Posture of Welcome

Posture of Welcome

By Colin Griffiths

The practice of shaking hands extends back at least to the 5th century BC in Greece. It indicated the greeting was made with peaceful intentions, showing the extended open palm carried no weapon, and the shake revealed none were hidden up the sleeve!  During the Vietnam War among Black American soldiers the DAP handshake communicated solidarity.

“You’re not above me; I’m not above you; we’re side by side together”.  Despite these beautiful gestures of comradery, during the flu season or when the risk of spreading infectious diseases like coronavirus is high, the most neighbourly thing to do is keep a safe distance. Here are some suggestions for non-contact greetings: wave, nod, bow, salute, peace fingers, mime a fist bump or if you’re a sci-fi nerd like me, adopt the Vulcan live long and prosper sign, or the Wakanda greeting that crosses fists and arms over one’s heart.  Don’t stop expressing gladness when you meet someone or let fear keep you for showing love and respect to all people.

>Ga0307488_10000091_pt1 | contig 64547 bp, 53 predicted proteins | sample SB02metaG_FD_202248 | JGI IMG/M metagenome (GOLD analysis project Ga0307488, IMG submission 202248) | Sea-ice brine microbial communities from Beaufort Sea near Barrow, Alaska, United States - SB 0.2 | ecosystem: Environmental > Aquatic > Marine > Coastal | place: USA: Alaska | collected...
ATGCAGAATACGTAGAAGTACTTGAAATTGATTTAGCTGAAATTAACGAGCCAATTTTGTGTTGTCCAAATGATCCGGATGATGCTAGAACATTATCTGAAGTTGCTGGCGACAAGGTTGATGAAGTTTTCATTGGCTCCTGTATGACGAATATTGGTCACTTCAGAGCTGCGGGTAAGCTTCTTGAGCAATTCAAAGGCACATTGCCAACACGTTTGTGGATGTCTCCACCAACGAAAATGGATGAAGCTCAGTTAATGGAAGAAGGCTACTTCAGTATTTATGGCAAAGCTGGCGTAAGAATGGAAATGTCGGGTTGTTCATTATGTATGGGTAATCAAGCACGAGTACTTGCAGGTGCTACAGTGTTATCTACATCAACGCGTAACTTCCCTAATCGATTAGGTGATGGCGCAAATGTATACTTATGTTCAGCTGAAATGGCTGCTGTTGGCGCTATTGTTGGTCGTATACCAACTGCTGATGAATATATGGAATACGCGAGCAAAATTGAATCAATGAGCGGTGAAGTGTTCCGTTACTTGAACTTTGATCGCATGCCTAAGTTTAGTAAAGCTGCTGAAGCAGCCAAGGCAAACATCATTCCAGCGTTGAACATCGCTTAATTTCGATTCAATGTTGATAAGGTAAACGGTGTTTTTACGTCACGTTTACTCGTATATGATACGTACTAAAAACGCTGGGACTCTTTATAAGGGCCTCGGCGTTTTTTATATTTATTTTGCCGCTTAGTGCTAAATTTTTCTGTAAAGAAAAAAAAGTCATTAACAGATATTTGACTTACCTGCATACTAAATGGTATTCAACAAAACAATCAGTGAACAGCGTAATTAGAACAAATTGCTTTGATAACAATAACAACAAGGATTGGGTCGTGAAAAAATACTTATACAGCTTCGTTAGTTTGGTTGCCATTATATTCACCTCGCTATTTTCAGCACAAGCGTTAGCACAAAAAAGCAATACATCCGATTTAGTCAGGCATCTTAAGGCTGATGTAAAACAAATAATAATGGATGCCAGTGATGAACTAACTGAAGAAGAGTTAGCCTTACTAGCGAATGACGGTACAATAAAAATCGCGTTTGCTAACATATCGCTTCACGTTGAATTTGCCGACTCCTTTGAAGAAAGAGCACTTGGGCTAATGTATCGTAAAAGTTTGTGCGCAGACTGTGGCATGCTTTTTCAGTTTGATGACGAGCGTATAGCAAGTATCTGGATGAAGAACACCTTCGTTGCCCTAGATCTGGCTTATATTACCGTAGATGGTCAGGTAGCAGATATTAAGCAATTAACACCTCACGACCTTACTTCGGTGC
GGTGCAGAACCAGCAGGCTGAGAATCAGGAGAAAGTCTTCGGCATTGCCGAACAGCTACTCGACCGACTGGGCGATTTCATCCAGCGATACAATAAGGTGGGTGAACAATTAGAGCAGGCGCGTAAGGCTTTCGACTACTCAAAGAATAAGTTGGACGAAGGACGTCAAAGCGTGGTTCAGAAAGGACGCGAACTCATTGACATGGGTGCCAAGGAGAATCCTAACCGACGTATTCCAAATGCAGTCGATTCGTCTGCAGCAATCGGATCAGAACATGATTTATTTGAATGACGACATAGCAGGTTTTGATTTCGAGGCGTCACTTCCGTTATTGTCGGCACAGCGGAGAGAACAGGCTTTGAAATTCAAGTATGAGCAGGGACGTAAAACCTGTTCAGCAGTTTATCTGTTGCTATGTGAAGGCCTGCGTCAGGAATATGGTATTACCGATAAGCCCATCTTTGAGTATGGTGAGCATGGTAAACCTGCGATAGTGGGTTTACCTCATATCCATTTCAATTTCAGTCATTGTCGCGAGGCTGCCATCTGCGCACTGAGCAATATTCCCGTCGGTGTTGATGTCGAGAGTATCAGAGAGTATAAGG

There are over 50 verses in the New Testament encouraging us to engage “one another” with peace, honour, service and acceptance. Jesus boldly engaged the ‘untouchables” and ‘unclean’ of His day, “He welcomed them and spoke to them of the kingdom of God and cure those who needed healing” (Luke 9:11).  We can still follow His example by embracing those who feel isolated and rejected, with our posture of welcome, generous spirit and listening ears – no holy kiss required!   

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